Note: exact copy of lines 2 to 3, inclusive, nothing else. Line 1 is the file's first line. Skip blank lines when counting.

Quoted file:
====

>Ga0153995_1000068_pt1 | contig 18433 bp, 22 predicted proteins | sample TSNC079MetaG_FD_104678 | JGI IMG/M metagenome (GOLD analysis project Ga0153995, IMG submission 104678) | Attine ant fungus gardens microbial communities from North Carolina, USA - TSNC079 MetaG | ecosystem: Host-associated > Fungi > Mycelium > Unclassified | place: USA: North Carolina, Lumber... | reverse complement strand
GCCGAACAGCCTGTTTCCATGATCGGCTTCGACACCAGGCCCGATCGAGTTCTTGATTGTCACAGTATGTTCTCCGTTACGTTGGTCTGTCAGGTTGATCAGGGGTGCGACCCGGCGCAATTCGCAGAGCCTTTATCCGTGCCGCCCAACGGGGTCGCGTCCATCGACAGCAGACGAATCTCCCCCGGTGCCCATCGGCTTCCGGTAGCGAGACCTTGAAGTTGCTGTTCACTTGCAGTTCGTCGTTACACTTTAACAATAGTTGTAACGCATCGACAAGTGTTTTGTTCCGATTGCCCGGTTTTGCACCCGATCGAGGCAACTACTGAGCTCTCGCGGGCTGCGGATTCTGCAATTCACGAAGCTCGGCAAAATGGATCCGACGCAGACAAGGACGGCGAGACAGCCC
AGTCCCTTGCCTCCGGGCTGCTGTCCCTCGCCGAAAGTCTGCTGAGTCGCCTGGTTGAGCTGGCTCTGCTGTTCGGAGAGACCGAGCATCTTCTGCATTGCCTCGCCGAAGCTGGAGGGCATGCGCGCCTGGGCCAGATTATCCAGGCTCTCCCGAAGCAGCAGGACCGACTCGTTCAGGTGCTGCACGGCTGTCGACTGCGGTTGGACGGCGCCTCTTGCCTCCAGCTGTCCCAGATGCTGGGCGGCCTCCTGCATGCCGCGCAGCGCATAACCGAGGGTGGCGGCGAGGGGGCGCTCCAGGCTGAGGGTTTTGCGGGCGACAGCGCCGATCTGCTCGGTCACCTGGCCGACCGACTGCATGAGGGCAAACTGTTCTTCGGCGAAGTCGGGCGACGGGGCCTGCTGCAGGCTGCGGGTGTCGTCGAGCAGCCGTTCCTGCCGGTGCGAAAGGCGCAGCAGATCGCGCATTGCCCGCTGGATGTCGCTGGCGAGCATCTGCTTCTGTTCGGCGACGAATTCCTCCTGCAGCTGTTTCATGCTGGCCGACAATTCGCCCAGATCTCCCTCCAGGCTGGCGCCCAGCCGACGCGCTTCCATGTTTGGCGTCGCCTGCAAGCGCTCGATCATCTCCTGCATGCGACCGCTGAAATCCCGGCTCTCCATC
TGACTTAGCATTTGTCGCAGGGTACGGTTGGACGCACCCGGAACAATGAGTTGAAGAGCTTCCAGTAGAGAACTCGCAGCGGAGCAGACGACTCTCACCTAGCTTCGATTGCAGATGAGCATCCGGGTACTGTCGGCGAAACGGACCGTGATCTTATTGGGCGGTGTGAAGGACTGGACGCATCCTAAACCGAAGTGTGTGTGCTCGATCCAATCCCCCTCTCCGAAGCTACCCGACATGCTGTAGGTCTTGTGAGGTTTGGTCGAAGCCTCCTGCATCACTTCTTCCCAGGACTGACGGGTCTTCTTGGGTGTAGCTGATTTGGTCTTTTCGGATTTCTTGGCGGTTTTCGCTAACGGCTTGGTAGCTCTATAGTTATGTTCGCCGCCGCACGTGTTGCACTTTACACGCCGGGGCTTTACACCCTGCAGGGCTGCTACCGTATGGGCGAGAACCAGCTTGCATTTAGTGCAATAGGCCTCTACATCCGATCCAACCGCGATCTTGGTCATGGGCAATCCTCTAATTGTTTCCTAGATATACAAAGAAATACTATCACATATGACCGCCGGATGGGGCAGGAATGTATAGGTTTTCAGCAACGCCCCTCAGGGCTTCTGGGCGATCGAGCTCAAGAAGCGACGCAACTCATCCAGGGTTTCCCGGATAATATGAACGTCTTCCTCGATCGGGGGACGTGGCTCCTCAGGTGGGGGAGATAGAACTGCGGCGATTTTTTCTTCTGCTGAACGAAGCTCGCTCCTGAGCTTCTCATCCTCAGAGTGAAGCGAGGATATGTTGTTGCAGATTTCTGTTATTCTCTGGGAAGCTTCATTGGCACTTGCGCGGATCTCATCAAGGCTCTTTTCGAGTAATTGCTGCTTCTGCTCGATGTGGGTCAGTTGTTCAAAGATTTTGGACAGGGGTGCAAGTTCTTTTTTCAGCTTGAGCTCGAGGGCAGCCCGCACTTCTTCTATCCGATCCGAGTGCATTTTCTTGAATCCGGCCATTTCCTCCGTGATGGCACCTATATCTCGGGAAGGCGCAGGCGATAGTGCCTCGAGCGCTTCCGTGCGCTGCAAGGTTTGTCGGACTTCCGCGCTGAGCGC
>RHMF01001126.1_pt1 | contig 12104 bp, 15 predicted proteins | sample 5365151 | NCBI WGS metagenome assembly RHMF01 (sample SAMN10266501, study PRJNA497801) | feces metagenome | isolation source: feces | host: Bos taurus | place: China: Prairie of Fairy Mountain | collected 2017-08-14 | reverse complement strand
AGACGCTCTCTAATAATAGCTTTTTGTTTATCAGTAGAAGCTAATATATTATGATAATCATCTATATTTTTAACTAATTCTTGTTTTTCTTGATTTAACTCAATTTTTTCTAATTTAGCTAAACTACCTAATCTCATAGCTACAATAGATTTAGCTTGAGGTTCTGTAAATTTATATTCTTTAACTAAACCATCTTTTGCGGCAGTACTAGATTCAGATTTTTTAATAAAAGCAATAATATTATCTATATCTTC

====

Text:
GCCGAACAGCCTGTTTCCATGATCGGCTTCGACACCAGGCCCGATCGAGTTCTTGATTGTCACAGTATGTTCTCCGTTACGTTGGTCTGTCAGGTTGATCAGGGGTGCGACCCGGCGCAATTCGCAGAGCCTTTATCCGTGCCGCCCAACGGGGTCGCGTCCATCGACAGCAGACGAATCTCCCCCGGTGCCCATCGGCTTCCGGTAGCGAGACCTTGAAGTTGCTGTTCACTTGCAGTTCGTCGTTACACTTTAACAATAGTTGTAACGCATCGACAAGTGTTTTGTTCCGATTGCCCGGTTTTGCACCCGATCGAGGCAACTACTGAGCTCTCGCGGGCTGCGGATTCTGCAATTCACGAAGCTCGGCAAAATGGATCCGACGCAGACAAGGACGGCGAGACAGCCC
AGTCCCTTGCCTCCGGGCTGCTGTCCCTCGCCGAAAGTCTGCTGAGTCGCCTGGTTGAGCTGGCTCTGCTGTTCGGAGAGACCGAGCATCTTCTGCATTGCCTCGCCGAAGCTGGAGGGCATGCGCGCCTGGGCCAGATTATCCAGGCTCTCCCGAAGCAGCAGGACCGACTCGTTCAGGTGCTGCACGGCTGTCGACTGCGGTTGGACGGCGCCTCTTGCCTCCAGCTGTCCCAGATGCTGGGCGGCCTCCTGCATGCCGCGCAGCGCATAACCGAGGGTGGCGGCGAGGGGGCGCTCCAGGCTGAGGGTTTTGCGGGCGACAGCGCCGATCTGCTCGGTCACCTGGCCGACCGACTGCATGAGGGCAAACTGTTCTTCGGCGAAGTCGGGCGACGGGGCCTGCTGCAGGCTGCGGGTGTCGTCGAGCAGCCGTTCCTGCCGGTGCGAAAGGCGCAGCAGATCGCGCATTGCCCGCTGGATGTCGCTGGCGAGCATCTGCTTCTGTTCGGCGACGAATTCCTCCTGCAGCTGTTTCATGCTGGCCGACAATTCGCCCAGATCTCCCTCCAGGCTGGCGCCCAGCCGACGCGCTTCCATGTTTGGCGTCGCCTGCAAGCGCTCGATCATCTCCTGCATGCGACCGCTGAAATCCCGGCTCTCCATC